Thomas M. Keck

Michael O. Sawyer Chair of Constitutional Law and Politics

Chair, Department of Political Science

Maxwell School of Citizenship and Public Affairs

Syracuse University 

 

 

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Tom Keck is the Michael O. Sawyer Chair of Constitutional Law and Politics and Chair of the Department of Political Science at Syracuse University's Maxwell School of Citizenship and Public Affairs. Professor Keck is the author of The Most Activist Supreme Court in History: The Road to Modern Judicial Conservatism, which examined the remarkable rise of conservative judicial activism in the late twentieth century (and the surprising resilience of liberal judicial activism during this same period). Writing in the American Political Science Review, Professor Keck has also offered an original account of the competing pulls of partisan loyalty and legal obligation on Supreme Court decision-making, an account which received the Houghton Mifflin Award for the best journal article on law and courts written by a political scientist in 2007. Most recently, writing in the Law and Society Review, Keck documented the sweeping policy changes that have resulted from contemporary litigation on behalf of LGBT rights. Combining this research with similar examinations of abortion, affirmative action, and gun rights, he is currently writing a book on the courts and the culture wars during the Clinton, Bush, and Obama eras.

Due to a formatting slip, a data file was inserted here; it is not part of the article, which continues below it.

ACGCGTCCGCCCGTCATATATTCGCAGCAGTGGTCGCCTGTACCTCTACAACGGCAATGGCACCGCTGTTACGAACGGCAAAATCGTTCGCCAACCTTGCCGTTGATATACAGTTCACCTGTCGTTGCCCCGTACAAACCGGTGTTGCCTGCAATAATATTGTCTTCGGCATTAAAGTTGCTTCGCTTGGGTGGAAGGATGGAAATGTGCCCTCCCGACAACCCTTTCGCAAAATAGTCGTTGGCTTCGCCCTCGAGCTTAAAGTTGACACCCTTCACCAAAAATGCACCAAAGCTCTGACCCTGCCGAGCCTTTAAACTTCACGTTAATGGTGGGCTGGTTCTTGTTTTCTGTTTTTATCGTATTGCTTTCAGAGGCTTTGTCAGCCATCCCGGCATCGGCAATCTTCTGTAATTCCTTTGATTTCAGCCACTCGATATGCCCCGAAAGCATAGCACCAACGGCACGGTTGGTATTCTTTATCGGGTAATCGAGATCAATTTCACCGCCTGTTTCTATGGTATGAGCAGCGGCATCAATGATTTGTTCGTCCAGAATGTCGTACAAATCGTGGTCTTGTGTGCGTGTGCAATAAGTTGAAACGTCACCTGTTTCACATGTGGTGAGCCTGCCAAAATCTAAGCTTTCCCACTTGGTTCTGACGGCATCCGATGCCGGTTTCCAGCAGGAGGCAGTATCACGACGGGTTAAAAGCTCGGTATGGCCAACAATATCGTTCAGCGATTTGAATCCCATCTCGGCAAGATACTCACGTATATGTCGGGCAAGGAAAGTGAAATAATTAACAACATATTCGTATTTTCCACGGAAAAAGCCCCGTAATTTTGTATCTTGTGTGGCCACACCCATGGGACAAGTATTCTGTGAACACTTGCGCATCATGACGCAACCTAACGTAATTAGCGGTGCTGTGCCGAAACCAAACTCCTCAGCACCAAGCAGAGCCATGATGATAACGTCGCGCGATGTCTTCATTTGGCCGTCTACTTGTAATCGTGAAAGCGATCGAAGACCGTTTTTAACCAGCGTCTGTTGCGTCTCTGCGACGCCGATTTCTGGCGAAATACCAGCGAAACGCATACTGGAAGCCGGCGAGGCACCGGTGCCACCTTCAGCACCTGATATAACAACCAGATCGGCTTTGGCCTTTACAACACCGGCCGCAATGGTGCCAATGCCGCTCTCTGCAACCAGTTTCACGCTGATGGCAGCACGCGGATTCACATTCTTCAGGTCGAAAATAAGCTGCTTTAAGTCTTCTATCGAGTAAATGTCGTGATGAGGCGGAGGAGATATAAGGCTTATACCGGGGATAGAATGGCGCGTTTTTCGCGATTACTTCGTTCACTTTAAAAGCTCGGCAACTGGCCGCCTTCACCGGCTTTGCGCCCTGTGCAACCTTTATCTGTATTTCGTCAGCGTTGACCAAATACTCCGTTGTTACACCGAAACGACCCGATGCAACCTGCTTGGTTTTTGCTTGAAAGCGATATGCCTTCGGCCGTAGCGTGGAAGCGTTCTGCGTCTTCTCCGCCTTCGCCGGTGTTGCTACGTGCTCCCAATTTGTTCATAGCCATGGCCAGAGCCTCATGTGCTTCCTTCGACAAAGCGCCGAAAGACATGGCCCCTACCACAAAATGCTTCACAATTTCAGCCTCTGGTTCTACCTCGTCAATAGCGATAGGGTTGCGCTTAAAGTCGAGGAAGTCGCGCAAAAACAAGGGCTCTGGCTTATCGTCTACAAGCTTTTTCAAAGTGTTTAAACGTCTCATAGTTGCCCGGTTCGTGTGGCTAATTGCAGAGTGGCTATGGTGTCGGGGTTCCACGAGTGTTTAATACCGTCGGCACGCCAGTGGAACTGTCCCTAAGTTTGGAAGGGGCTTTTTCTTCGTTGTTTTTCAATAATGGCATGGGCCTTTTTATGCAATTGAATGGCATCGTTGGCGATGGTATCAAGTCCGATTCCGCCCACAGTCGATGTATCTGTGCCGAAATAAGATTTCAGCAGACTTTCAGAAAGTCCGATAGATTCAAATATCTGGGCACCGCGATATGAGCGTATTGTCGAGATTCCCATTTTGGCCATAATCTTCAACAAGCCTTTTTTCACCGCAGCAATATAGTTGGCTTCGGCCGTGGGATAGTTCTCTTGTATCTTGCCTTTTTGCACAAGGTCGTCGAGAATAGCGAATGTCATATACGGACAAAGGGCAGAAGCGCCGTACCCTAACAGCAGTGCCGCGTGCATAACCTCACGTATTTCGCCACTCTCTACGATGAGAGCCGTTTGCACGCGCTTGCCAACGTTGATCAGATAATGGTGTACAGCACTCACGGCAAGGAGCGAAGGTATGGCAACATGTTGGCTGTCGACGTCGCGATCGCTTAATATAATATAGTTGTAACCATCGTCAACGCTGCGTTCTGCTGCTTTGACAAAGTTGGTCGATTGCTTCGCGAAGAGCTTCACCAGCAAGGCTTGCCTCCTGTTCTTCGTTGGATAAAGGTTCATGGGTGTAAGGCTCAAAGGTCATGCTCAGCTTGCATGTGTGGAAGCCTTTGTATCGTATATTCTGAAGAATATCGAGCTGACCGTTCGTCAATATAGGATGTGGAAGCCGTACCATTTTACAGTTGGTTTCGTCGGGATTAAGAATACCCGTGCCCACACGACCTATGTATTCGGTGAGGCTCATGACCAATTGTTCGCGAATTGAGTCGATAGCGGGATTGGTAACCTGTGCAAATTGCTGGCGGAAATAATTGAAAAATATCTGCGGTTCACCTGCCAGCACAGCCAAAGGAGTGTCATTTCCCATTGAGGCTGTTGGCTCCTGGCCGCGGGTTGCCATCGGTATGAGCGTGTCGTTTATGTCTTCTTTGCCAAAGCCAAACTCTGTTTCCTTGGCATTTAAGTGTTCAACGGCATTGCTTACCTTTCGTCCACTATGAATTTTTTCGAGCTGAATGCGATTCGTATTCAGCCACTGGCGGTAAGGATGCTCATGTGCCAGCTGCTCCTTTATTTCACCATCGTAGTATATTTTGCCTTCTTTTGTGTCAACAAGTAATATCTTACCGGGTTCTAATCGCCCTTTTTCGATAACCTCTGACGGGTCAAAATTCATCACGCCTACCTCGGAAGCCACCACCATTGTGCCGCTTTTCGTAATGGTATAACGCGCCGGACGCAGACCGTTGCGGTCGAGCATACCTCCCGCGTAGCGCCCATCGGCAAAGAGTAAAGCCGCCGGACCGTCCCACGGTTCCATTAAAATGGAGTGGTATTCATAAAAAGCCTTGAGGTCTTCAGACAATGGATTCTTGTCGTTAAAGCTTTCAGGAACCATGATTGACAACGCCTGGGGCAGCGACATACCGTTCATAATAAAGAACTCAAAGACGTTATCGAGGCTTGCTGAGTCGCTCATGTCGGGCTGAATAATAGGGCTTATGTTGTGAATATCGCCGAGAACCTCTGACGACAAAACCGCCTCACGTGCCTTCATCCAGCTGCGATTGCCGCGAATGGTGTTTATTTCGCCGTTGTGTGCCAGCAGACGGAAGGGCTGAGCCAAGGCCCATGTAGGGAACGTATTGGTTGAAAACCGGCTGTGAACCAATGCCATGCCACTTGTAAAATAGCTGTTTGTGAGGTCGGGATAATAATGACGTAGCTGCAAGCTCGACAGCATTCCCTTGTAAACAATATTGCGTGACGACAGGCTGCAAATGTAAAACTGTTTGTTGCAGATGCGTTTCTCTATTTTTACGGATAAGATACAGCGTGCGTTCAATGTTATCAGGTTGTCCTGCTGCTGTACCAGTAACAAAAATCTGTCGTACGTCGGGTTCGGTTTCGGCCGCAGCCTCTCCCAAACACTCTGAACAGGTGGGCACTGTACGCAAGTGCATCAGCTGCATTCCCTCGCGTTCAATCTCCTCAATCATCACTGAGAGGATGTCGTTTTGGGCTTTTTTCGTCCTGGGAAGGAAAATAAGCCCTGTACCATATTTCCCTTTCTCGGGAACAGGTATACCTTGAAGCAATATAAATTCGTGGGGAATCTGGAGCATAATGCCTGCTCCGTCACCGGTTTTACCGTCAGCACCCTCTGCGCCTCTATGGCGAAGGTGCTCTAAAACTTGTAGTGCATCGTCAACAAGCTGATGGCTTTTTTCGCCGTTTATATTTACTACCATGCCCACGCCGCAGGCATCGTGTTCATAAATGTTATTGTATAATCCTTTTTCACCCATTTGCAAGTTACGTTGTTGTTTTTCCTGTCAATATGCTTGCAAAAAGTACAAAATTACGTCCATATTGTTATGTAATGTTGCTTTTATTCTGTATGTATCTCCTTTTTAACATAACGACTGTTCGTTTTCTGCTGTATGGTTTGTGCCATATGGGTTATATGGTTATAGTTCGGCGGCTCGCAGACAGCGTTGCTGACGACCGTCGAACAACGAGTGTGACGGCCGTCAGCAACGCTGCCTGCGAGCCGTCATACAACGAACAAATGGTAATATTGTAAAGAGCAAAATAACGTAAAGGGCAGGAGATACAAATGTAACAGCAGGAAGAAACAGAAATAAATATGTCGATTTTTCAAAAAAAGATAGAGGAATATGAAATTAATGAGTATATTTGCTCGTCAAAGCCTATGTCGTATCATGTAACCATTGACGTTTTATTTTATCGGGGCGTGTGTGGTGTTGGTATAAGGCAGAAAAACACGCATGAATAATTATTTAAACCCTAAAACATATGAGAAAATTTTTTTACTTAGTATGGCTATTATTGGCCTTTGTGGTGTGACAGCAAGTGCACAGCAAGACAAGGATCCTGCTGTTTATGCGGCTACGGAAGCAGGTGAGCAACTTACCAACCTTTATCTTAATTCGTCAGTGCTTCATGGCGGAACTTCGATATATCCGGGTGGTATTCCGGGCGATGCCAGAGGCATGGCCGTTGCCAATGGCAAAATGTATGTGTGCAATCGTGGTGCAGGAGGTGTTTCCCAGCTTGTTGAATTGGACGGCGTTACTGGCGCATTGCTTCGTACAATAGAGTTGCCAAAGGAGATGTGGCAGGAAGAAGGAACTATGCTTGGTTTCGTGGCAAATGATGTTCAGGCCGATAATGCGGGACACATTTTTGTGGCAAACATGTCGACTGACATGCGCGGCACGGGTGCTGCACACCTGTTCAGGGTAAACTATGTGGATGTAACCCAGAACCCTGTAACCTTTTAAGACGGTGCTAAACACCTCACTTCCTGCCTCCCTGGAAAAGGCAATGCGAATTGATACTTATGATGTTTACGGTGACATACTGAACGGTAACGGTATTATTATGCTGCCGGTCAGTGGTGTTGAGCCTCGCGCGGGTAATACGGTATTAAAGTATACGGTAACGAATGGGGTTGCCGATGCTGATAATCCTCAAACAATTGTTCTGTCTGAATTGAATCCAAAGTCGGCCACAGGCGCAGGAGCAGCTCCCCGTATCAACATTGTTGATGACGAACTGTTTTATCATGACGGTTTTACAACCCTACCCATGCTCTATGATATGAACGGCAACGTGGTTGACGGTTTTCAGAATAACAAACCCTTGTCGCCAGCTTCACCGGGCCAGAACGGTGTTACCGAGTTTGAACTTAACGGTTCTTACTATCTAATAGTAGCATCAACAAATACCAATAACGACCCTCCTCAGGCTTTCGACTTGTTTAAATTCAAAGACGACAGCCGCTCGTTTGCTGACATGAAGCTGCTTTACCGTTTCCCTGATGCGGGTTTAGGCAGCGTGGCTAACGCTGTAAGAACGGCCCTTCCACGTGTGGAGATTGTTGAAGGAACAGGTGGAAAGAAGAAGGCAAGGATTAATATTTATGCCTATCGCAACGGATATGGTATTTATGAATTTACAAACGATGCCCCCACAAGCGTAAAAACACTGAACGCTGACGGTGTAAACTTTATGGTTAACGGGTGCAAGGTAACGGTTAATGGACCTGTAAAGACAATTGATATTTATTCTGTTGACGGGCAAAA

Professor Keck received his B.A. in Politics from Oberlin College, and his M.A. and Ph.D. in Political Science from Rutgers University. As holder of the Sawyer Chair since 2009, he directs the Sawyer Law and Politics Program (SLAPP), an interdisciplinary initiative devoted to advancing teaching and research in the field of law and politics. SLAPP hosts a regular seminar series in which leading law-and-politics experts from around the country present their current research, and it also provides funding for doctoral students in the Maxwell School's political science program who are pursuing law-and-politics research of their own. Prospective graduate students in the field should contact him for further information.